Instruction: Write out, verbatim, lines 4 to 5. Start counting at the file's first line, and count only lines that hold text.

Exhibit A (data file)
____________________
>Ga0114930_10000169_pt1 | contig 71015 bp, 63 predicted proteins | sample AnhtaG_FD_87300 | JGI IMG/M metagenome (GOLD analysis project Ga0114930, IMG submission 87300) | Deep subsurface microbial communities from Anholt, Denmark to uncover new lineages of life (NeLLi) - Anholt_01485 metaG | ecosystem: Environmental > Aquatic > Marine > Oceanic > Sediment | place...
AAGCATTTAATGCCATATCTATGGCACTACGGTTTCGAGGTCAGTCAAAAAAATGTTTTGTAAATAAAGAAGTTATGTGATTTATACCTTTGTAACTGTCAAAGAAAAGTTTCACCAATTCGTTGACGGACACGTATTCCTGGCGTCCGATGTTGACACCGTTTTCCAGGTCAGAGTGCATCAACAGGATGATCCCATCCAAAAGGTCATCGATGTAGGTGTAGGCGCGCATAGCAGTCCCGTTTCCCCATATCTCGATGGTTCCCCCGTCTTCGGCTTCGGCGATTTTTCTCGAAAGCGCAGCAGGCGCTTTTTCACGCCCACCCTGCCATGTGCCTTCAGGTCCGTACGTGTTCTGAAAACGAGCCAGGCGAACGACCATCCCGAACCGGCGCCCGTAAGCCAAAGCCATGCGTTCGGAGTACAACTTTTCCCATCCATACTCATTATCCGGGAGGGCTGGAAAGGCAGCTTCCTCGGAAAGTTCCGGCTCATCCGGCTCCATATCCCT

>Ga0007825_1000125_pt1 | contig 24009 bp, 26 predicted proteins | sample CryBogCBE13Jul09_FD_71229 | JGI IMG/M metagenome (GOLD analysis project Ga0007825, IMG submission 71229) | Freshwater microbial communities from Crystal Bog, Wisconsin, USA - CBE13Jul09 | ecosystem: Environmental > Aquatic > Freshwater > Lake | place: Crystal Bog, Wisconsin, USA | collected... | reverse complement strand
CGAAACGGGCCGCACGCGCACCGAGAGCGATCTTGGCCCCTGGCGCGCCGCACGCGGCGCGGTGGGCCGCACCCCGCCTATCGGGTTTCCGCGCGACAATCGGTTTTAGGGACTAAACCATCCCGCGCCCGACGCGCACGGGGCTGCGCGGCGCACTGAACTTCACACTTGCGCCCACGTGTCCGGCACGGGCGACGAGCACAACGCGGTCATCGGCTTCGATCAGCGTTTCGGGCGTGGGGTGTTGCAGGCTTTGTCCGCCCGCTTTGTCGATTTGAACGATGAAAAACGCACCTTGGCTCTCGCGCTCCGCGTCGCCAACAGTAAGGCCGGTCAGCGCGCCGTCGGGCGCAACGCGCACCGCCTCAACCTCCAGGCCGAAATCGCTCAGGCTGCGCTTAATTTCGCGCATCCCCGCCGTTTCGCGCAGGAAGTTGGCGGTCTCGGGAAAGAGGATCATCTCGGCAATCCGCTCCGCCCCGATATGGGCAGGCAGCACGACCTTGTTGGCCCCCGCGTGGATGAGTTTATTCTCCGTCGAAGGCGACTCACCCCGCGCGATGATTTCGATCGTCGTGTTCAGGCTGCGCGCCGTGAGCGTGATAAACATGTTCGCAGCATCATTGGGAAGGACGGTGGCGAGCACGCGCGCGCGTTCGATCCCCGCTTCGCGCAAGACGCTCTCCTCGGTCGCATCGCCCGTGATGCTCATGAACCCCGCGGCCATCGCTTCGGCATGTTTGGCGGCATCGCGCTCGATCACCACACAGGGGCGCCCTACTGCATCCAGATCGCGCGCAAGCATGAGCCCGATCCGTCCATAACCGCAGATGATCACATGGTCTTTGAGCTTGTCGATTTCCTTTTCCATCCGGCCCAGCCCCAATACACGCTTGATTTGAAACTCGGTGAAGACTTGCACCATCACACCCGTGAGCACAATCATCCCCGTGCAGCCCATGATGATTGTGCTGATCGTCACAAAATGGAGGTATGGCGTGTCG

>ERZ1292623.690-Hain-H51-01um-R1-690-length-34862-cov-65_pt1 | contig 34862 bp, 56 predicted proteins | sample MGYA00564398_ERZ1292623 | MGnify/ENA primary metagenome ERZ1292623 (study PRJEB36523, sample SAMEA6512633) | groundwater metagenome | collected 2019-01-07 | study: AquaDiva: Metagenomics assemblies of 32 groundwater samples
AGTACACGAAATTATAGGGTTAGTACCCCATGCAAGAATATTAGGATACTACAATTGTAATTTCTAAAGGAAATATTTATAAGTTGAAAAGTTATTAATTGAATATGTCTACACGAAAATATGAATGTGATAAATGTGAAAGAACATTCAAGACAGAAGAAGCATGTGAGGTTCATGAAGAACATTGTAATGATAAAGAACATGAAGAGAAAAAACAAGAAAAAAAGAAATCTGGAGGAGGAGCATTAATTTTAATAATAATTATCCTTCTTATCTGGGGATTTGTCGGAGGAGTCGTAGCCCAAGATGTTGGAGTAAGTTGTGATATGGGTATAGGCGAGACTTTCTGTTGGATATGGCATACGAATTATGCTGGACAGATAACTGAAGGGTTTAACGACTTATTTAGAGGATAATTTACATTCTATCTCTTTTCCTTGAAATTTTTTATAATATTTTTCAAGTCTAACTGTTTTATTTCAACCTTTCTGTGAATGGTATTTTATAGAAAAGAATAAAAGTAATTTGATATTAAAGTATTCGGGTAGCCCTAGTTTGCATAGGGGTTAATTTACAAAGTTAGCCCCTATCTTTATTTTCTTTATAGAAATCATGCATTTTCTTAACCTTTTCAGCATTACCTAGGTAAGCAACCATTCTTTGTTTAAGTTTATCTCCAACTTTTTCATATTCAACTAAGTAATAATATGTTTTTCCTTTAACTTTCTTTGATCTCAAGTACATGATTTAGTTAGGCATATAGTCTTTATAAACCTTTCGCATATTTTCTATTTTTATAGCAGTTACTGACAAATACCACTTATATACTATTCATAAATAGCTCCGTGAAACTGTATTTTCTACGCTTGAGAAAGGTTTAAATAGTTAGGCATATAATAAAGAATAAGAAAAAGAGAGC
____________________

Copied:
CGAAACGGGCCGCACGCGCACCGAGAGCGATCTTGGCCCCTGGCGCGCCGCACGCGGCGCGGTGGGCCGCACCCCGCCTATCGGGTTTCCGCGCGACAATCGGTTTTAGGGACTAAACCATCCCGCGCCCGACGCGCACGGGGCTGCGCGGCGCACTGAACTTCACACTTGCGCCCACGTGTCCGGCACGGGCGACGAGCACAACGCGGTCATCGGCTTCGATCAGCGTTTCGGGCGTGGGGTGTTGCAGGCTTTGTCCGCCCGCTTTGTCGATTTGAACGATGAAAAACGCACCTTGGCTCTCGCGCTCCGCGTCGCCAACAGTAAGGCCGGTCAGCGCGCCGTCGGGCGCAACGCGCACCGCCTCAACCTCCAGGCCGAAATCGCTCAGGCTGCGCTTAATTTCGCGCATCCCCGCCGTTTCGCGCAGGAAGTTGGCGGTCTCGGGAAAGAGGATCATCTCGGCAATCCGCTCCGCCCCGATATGGGCAGGCAGCACGACCTTGTTGGCCCCCGCGTGGATGAGTTTATTCTCCGTCGAAGGCGACTCACCCCGCGCGATGATTTCGATCGTCGTGTTCAGGCTGCGCGCCGTGAGCGTGATAAACATGTTCGCAGCATCATTGGGAAGGACGGTGGCGAGCACGCGCGCGCGTTCGATCCCCGCTTCGCGCAAGACGCTCTCCTCGGTCGCATCGCCCGTGATGCTCATGAACCCCGCGGCCATCGCTTCGGCATGTTTGGCGGCATCGCGCTCGATCACCACACAGGGGCGCCCTACTGCATCCAGATCGCGCGCAAGCATGAGCCCGATCCGTCCATAACCGCAGATGATCACATGGTCTTTGAGCTTGTCGATTTCCTTTTCCATCCGGCCCAGCCCCAATACACGCTTGATTTGAAACTCGGTGAAGACTTGCACCATCACACCCGTGAGCACAATCATCCCCGTGCAGCCCATGATGATTGTGCTGATCGTCACAAAATGGAGGTATGGCGTGTCG

>ERZ1292623.690-Hain-H51-01um-R1-690-length-34862-cov-65_pt1 | contig 34862 bp, 56 predicted proteins | sample MGYA00564398_ERZ1292623 | MGnify/ENA primary metagenome ERZ1292623 (study PRJEB36523, sample SAMEA6512633) | groundwater metagenome | collected 2019-01-07 | study: AquaDiva: Metagenomics assemblies of 32 groundwater samples